Results 35 to 51 of 76
01-19-2009, 05:33 AM #35
01-19-2009, 05:48 AM #36
The bad news for Singaporean badminton players is that the top two - Ronald Susilo and Kendrick Lee - have all but hung up their racquets.
The good news for Singaporean badminton players is that the top tier is now vacant - the current second-rung is hardly champion material.
So, Singaporean youngsters out there... get cracking!
07-18-2010, 07:43 AM #37
I'm currently writing my dissertation on a study on the effects of the Foreign Sports Talents scheme on Badminton in Singapore.
Please could you help me to fill out a survey at the following webpage:
Thank you very much for your help!
P.S. It'll be great if you could pass this on to your family and friends as well. Thank you once again!!!
07-18-2010, 08:12 AM #38
Ok. Done. Hope you are successful in increasing the standards of local. All da best.
Last edited by extremenanopowe; 07-18-2010 at 08:17 AM.
07-18-2010, 10:36 AM #39
Cantona recently gave his opinion on the Decline of English Football.
Does the same apply to Singapore?
Not exactly apples and apples. but close enough to compare
10-08-2010, 05:49 AM #40
Derek Wong seems to be okay. He will probably not make it to the top level but he has potential to be a slight threat. See whether he improves or not. Ashton Chen is another one.
10-10-2010, 11:59 PM #41
However, it depends on how seriously both DW and AC want to become true professionals. Training is tough and the immediate incentives are relatively negligible unless they win big tournaments. There are other distractions and most young people still choose the easier 'paper qualifications' route to carve out their careers. But if they can make it as badminton champions and become household names, then all their effort will be well worth it! For how many can achieve this? Go, ask Datuk LCW whether it has been a fantastic journey for him.
So for DW and AC they must believe and have self-motivation to climb the road to success.
10-11-2010, 12:20 AM #42
Maybe Singapore needs to inverse the process. Send the promising players from Singapore for extended periods to play and learn in other countries. This has worked wonders in many instances. Many players from India for instance (Padukone, Gopichand, etc) spent extended periods of time in Denmark, training hard with their top coaches, and their standards improved tremendously as a result.
10-11-2010, 05:09 AM #43
If Spore were to adopt your suggestion, I believe it will be done nearer home in China and Indonesia, since our badminton links with these powerhouses have been close in terms of our coaches and players. It seems to me that our SBA will be more than happy to support talented players, especially those local born who can make the grade. From time to time, some of our selected players spend brief training stints in these countries.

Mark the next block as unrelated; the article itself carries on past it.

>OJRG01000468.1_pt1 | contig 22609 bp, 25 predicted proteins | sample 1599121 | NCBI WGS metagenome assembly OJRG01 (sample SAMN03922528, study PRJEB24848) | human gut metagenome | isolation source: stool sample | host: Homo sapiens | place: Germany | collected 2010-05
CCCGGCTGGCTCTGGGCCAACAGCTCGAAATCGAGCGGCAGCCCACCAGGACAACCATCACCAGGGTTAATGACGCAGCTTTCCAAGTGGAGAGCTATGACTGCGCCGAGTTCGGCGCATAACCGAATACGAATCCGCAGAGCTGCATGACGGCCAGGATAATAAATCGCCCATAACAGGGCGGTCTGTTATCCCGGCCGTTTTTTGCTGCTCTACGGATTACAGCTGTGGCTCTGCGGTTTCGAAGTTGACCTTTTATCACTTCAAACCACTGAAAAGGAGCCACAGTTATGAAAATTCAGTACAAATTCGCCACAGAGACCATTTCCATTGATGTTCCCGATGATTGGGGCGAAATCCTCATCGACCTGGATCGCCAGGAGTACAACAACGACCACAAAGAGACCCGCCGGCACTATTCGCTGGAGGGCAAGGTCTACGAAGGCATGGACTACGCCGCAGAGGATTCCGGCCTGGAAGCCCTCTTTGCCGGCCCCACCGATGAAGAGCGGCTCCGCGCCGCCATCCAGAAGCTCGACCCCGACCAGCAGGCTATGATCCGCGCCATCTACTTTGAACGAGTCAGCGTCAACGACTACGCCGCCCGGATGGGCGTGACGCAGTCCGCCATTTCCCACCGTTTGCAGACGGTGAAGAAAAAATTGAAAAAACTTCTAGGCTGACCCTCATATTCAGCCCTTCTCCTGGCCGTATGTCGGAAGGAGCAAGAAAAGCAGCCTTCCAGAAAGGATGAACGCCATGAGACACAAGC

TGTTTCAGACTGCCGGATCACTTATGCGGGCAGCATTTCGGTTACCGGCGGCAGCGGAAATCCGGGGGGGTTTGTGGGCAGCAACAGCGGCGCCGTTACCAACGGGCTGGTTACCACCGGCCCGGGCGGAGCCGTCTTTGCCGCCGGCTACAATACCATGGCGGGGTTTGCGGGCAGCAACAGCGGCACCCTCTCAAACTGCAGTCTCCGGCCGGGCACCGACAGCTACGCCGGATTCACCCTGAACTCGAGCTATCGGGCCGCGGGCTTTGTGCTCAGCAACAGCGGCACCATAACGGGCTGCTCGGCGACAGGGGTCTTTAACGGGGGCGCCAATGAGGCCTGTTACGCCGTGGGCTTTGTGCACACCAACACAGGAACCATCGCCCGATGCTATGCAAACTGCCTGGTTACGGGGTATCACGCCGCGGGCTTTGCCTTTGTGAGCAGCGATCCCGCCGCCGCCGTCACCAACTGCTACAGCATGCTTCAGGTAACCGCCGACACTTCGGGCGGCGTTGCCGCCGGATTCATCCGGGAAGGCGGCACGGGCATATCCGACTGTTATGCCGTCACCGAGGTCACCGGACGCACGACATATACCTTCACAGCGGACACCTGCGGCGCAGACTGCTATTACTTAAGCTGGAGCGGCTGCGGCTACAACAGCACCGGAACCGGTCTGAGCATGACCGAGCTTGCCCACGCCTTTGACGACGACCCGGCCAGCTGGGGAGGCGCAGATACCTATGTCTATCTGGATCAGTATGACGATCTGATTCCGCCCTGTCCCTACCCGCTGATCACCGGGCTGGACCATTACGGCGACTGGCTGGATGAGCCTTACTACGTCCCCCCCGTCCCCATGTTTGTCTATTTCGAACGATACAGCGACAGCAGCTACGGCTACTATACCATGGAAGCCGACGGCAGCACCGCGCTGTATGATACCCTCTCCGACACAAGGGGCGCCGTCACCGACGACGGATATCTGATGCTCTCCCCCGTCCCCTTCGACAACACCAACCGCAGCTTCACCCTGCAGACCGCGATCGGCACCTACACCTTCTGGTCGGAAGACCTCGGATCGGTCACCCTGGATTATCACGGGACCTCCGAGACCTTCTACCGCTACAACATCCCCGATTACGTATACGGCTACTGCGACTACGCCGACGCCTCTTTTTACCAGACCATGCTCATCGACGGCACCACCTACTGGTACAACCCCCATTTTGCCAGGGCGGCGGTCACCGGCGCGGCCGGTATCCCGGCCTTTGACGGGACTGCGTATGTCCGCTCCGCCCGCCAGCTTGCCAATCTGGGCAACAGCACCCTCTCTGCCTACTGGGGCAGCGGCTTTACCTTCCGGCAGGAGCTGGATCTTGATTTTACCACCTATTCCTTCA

10-11-2010, 05:43 AM #44
10-11-2010, 10:44 AM #45
I also sometimes wonder if the lack of long-term commitment to the game (on the part of the player) has anything to do with the fact that players from Singapore would in general tend to be more well-off (financially/materially etc) and find that the sport cannot help sustain their lifestyle with the kind of results they obtain. This is just a thought -- I could be completely wrong, though!
10-11-2010, 11:04 AM #46
My view is there is no physical power to push them to the next level. There have been coaches many years back but still it is not working. The other combination is also how much hardship can they take. If you see the imported players, they have been through that 'pain' and exposure cycle to consistently mix and play with the best since young.
Not to discredit the locals, its just the 'mass' which is not enough. Can't say much for denmark though.
10-11-2010, 11:25 AM #47
Some good news from CWG2010...
Chayut/Yao Lei from Singapore beat Clark/Oliver(England) 19-21, 21-8, 21-12.
England have been traditionally strong in doubles.
10-11-2010, 11:37 PM #48
With more incentives and sponsorships and the government's ambition to make Spore an international/regional sports hub, things are changing a bit but the sole sports school that we now have is insufficient to produce the numbers. Therefore there are now other institutions or academies being set up to augment the sports school.
10-11-2010, 11:42 PM #49
10-12-2010, 01:13 AM #50
"City states" like Singapore and Hong Kong, by the very nature of their extreme urbanization, can never be strong in sports because of the lack of depth and diversity of its people. It is more like an office working environment where the sole driving need is to earn a good living. This allows little time for serious sports. Soccer is a classic example, with both the game in Singapore and Hong Kong becoming a real joke. At least HK is not disqualified from the Asian Soccer Federation but Singapore has been removed from it because of its domestic league being too "foreign".
That is why both HK and Singapore are forced to import foreign players, more for PA reasons rather than effectively building up a strong and permanent sporting culture. Such imports will continue because locals will not be effective permanent replacements.
10-12-2010, 02:43 AM #51
First animated movie for Lucasfilm
Sorry wrong thread.
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